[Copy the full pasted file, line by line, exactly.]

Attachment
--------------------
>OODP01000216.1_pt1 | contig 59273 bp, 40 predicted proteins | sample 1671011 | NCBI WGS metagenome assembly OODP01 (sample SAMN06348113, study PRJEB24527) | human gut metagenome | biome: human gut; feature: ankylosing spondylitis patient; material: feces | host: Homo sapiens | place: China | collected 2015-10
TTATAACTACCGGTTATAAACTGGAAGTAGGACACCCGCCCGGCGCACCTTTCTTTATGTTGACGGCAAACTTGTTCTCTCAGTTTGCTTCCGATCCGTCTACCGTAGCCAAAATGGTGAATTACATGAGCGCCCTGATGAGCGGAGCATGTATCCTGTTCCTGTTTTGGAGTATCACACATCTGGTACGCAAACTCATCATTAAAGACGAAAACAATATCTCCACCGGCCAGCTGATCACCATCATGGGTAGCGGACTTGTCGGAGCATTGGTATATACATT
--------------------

>OODP01000216.1_pt1 | contig 59273 bp, 40 predicted proteins | sample 1671011 | NCBI WGS metagenome assembly OODP01 (sample SAMN06348113, study PRJEB24527) | human gut metagenome | biome: human gut; feature: ankylosing spondylitis patient; material: feces | host: Homo sapiens | place: China | collected 2015-10
TTATAACTACCGGTTATAAACTGGAAGTAGGACACCCGCCCGGCGCACCTTTCTTTATGTTGACGGCAAACTTGTTCTCTCAGTTTGCTTCCGATCCGTCTACCGTAGCCAAAATGGTGAATTACATGAGCGCCCTGATGAGCGGAGCATGTATCCTGTTCCTGTTTTGGAGTATCACACATCTGGTACGCAAACTCATCATTAAAGACGAAAACAATATCTCCACCGGCCAGCTGATCACCATCATGGGTAGCGGACTTGTCGGAGCATTGGTATATACATT